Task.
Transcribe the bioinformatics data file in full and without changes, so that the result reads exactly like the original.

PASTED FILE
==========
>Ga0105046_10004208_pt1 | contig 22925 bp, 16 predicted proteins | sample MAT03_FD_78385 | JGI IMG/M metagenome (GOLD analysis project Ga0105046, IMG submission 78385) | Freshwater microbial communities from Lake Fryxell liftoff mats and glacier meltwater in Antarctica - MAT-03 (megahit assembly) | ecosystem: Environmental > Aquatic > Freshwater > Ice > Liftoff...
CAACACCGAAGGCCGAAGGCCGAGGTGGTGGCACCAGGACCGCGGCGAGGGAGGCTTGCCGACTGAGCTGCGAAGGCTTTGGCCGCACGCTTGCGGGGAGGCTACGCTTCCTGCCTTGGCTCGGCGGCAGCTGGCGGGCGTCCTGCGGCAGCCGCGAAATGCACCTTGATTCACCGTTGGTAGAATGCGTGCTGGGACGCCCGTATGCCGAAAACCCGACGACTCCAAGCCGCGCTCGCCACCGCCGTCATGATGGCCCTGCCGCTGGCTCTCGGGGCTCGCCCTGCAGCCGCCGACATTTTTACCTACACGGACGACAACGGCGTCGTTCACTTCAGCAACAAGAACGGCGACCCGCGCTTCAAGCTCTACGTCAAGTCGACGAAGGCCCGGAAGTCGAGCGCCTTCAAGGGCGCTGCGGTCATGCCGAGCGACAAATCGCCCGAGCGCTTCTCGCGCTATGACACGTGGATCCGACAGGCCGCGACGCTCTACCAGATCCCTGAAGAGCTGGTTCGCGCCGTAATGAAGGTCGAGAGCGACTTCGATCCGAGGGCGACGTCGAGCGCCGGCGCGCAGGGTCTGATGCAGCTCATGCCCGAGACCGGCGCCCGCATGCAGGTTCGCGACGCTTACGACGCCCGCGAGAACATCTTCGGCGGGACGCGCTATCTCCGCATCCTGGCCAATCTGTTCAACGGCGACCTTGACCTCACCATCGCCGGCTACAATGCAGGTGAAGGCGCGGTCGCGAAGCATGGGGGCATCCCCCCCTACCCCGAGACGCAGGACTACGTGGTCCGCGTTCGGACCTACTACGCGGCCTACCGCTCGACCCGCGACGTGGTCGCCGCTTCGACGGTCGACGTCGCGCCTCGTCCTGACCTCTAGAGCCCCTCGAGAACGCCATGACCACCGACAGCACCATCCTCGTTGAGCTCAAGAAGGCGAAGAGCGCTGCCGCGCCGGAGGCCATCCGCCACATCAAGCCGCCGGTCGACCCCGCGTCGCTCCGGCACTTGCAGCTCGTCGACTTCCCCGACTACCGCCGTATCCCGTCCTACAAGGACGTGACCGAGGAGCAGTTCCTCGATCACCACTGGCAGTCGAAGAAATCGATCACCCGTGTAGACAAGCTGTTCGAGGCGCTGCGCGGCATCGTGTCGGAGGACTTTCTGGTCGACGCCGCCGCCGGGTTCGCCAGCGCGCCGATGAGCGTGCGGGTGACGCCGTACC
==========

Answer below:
>Ga0105046_10004208_pt1 | contig 22925 bp, 16 predicted proteins | sample MAT03_FD_78385 | JGI IMG/M metagenome (GOLD analysis project Ga0105046, IMG submission 78385) | Freshwater microbial communities from Lake Fryxell liftoff mats and glacier meltwater in Antarctica - MAT-03 (megahit assembly) | ecosystem: Environmental > Aquatic > Freshwater > Ice > Liftoff...
CAACACCGAAGGCCGAAGGCCGAGGTGGTGGCACCAGGACCGCGGCGAGGGAGGCTTGCCGACTGAGCTGCGAAGGCTTTGGCCGCACGCTTGCGGGGAGGCTACGCTTCCTGCCTTGGCTCGGCGGCAGCTGGCGGGCGTCCTGCGGCAGCCGCGAAATGCACCTTGATTCACCGTTGGTAGAATGCGTGCTGGGACGCCCGTATGCCGAAAACCCGACGACTCCAAGCCGCGCTCGCCACCGCCGTCATGATGGCCCTGCCGCTGGCTCTCGGGGCTCGCCCTGCAGCCGCCGACATTTTTACCTACACGGACGACAACGGCGTCGTTCACTTCAGCAACAAGAACGGCGACCCGCGCTTCAAGCTCTACGTCAAGTCGACGAAGGCCCGGAAGTCGAGCGCCTTCAAGGGCGCTGCGGTCATGCCGAGCGACAAATCGCCCGAGCGCTTCTCGCGCTATGACACGTGGATCCGACAGGCCGCGACGCTCTACCAGATCCCTGAAGAGCTGGTTCGCGCCGTAATGAAGGTCGAGAGCGACTTCGATCCGAGGGCGACGTCGAGCGCCGGCGCGCAGGGTCTGATGCAGCTCATGCCCGAGACCGGCGCCCGCATGCAGGTTCGCGACGCTTACGACGCCCGCGAGAACATCTTCGGCGGGACGCGCTATCTCCGCATCCTGGCCAATCTGTTCAACGGCGACCTTGACCTCACCATCGCCGGCTACAATGCAGGTGAAGGCGCGGTCGCGAAGCATGGGGGCATCCCCCCCTACCCCGAGACGCAGGACTACGTGGTCCGCGTTCGGACCTACTACGCGGCCTACCGCTCGACCCGCGACGTGGTCGCCGCTTCGACGGTCGACGTCGCGCCTCGTCCTGACCTCTAGAGCCCCTCGAGAACGCCATGACCACCGACAGCACCATCCTCGTTGAGCTCAAGAAGGCGAAGAGCGCTGCCGCGCCGGAGGCCATCCGCCACATCAAGCCGCCGGTCGACCCCGCGTCGCTCCGGCACTTGCAGCTCGTCGACTTCCCCGACTACCGCCGTATCCCGTCCTACAAGGACGTGACCGAGGAGCAGTTCCTCGATCACCACTGGCAGTCGAAGAAATCGATCACCCGTGTAGACAAGCTGTTCGAGGCGCTGCGCGGCATCGTGTCGGAGGACTTTCTGGTCGACGCCGCCGCCGGGTTCGCCAGCGCGCCGATGAGCGTGCGGGTGACGCCGTACC